Circus in town

Prime Minister Najib Mikati speaks during an interview with The Daily Star at the Grand Serail in Beirut, Monday, July 2, 2012. (The Daily Star/Mohammad Azakir)

In political terms, Lebanon is quite the place these days: It has a diverse array of local political parties, and a number of foreign powers making their presence felt. Unfortunately, it doesn’t have much in the way of a government, because its policy on Syria – disassociation – is applied to just about every other front, even if it involves purely local matters.

A quick inventory of the national scene reveals the following. An open sit-in in Sidon, which is disrupting people’s livelihoods. An assassination attempt in Beirut, on a senior March14 politician. The release of military personnel as part of a murder investigation, with locals in Akkar reacting by blocking roads. The country’s Internet is down. The tourism sector is in shambles. Crime and kidnapping are rampant.

Meanwhile, Prime Minister Najib Mikati and his government act as if they are living in another world, and talking about things being under control, as if they are blind to what is taking place around them.

In other words, the circus is in town, as Mikati’s Cabinet provides entertaining shows and theatrics, on a nearly daily basis.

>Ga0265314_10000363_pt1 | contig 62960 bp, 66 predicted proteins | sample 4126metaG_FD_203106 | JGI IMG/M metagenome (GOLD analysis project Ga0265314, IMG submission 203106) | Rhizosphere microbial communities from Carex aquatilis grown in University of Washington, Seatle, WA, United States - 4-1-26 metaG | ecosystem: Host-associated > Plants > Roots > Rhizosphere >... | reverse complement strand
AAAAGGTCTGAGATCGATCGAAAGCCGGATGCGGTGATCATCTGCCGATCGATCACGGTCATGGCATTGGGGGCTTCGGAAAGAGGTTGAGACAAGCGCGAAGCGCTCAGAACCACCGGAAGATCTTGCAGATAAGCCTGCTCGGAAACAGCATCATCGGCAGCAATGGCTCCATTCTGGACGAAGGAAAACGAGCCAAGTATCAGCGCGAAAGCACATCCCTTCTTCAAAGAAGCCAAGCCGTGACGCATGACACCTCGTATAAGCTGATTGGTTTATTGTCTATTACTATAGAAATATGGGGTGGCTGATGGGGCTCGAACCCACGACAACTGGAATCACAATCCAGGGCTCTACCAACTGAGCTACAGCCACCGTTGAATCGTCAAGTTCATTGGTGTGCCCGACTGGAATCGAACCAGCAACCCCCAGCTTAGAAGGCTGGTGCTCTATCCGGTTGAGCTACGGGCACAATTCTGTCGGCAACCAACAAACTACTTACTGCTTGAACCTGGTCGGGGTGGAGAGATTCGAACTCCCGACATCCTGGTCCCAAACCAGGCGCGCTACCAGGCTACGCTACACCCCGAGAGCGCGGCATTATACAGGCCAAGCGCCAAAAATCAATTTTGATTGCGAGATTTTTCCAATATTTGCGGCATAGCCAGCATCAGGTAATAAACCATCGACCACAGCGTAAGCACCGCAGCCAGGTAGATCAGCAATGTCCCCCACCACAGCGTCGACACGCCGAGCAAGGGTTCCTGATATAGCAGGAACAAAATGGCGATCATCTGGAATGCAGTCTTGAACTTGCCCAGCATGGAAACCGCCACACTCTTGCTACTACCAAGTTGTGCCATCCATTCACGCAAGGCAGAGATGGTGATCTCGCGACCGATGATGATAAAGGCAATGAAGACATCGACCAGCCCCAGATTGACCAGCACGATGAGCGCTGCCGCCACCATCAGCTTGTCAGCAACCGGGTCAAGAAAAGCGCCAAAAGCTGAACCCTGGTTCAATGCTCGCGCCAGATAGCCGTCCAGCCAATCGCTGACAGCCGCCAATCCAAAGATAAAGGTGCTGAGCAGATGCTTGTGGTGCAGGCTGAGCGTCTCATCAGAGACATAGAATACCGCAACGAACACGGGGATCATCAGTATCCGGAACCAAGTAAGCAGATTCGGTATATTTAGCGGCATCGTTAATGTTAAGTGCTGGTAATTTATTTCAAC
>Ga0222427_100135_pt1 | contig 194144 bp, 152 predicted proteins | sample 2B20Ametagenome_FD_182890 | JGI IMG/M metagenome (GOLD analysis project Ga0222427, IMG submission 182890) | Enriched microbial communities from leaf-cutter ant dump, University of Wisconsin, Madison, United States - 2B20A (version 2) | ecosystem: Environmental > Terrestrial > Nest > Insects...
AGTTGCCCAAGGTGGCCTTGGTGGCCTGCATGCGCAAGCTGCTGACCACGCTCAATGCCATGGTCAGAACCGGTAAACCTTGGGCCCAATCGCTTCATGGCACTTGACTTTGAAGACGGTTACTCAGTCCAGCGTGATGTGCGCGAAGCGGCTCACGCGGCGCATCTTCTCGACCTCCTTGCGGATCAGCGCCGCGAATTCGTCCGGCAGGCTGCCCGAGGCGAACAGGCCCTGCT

Parliament and the Cabinet were thrown into disarray this week, because even the simplest of issues – full-time employment for longtime contract workers at Electricite du Liban – is the kind of thing that sets off a “crisis.”

The Mikati Cabinet of one political color, as it was described when it took office last year, has yet again fallen victim to serious infighting. Relations between two pillars of the government are again in question, and the unhappiness of one group, the Free Patriotic Movement, was enough to derail this week’s session of the Cabinet.

At a time when senior ministers and officials should be spending their time solving the various problems faced by the country, they are putting their efforts in figuring out their next truce, so that the government can “function.”

It’s business as usual, and nothing is working, unless excuses are considered a valuable national industry.

The telecommunications minister feels no shame in appearing on his friendly television station, run by the FPM, to tell the public the following: Lebanon doesn’t have a backup when it comes to the Internet. Of course, he has been negotiating with Cyprus for “five months” to secure such an alternative, but doesn’t believe it is his responsibility to explain why the talks haven’t led anywhere.

The circus is on – there is a “show” nearly every day, but since it is a circus, perhaps only children are deriving any entertainment out of it.

It is difficult to govern when hypocrisy, denial, failure and paralysis are the main achievements. In fact, the entire political system is at stake, and the first step toward fixing things involves seeing this government step aside, and letting someone else have the opportunity to find solutions, instead of offering excuses.

A version of this article appeared in the print edition of The Daily Star on July 06, 2012, on page 7.




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